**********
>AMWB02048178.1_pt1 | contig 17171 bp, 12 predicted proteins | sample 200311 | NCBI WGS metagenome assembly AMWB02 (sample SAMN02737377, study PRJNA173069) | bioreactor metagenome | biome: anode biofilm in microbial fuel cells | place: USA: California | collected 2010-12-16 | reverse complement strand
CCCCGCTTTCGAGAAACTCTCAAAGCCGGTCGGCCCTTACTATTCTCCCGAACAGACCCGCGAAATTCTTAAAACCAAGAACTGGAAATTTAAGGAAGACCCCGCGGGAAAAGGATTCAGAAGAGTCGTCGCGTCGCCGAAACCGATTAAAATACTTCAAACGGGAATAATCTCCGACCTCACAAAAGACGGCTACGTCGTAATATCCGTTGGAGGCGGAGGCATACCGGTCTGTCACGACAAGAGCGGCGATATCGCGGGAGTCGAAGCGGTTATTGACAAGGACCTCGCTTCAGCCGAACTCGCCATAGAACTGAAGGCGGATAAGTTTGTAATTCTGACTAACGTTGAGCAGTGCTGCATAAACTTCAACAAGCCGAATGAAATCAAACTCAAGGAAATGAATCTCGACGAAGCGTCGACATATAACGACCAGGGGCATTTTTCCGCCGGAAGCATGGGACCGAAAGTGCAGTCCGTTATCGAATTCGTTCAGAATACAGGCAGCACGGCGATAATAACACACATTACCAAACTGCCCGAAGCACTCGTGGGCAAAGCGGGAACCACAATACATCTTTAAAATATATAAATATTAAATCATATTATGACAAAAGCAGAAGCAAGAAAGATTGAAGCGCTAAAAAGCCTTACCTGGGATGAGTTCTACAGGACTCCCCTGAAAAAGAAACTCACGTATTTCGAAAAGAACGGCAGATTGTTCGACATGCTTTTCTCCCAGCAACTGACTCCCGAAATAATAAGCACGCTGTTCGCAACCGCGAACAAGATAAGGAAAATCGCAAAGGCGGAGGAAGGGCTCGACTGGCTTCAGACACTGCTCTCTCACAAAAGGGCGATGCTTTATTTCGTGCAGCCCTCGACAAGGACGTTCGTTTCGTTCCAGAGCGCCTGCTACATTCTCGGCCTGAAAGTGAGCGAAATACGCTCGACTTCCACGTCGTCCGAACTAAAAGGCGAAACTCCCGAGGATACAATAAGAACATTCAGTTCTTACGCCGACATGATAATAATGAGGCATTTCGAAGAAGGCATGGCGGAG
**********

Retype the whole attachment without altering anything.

>AMWB02048178.1_pt1 | contig 17171 bp, 12 predicted proteins | sample 200311 | NCBI WGS metagenome assembly AMWB02 (sample SAMN02737377, study PRJNA173069) | bioreactor metagenome | biome: anode biofilm in microbial fuel cells | place: USA: California | collected 2010-12-16 | reverse complement strand
CCCCGCTTTCGAGAAACTCTCAAAGCCGGTCGGCCCTTACTATTCTCCCGAACAGACCCGCGAAATTCTTAAAACCAAGAACTGGAAATTTAAGGAAGACCCCGCGGGAAAAGGATTCAGAAGAGTCGTCGCGTCGCCGAAACCGATTAAAATACTTCAAACGGGAATAATCTCCGACCTCACAAAAGACGGCTACGTCGTAATATCCGTTGGAGGCGGAGGCATACCGGTCTGTCACGACAAGAGCGGCGATATCGCGGGAGTCGAAGCGGTTATTGACAAGGACCTCGCTTCAGCCGAACTCGCCATAGAACTGAAGGCGGATAAGTTTGTAATTCTGACTAACGTTGAGCAGTGCTGCATAAACTTCAACAAGCCGAATGAAATCAAACTCAAGGAAATGAATCTCGACGAAGCGTCGACATATAACGACCAGGGGCATTTTTCCGCCGGAAGCATGGGACCGAAAGTGCAGTCCGTTATCGAATTCGTTCAGAATACAGGCAGCACGGCGATAATAACACACATTACCAAACTGCCCGAAGCACTCGTGGGCAAAGCGGGAACCACAATACATCTTTAAAATATATAAATATTAAATCATATTATGACAAAAGCAGAAGCAAGAAAGATTGAAGCGCTAAAAAGCCTTACCTGGGATGAGTTCTACAGGACTCCCCTGAAAAAGAAACTCACGTATTTCGAAAAGAACGGCAGATTGTTCGACATGCTTTTCTCCCAGCAACTGACTCCCGAAATAATAAGCACGCTGTTCGCAACCGCGAACAAGATAAGGAAAATCGCAAAGGCGGAGGAAGGGCTCGACTGGCTTCAGACACTGCTCTCTCACAAAAGGGCGATGCTTTATTTCGTGCAGCCCTCGACAAGGACGTTCGTTTCGTTCCAGAGCGCCTGCTACATTCTCGGCCTGAAAGTGAGCGAAATACGCTCGACTTCCACGTCGTCCGAACTAAAAGGCGAAACTCCCGAGGATACAATAAGAACATTCAGTTCTTACGCCGACATGATAATAATGAGGCATTTCGAAGAAGGCATGGCGGAG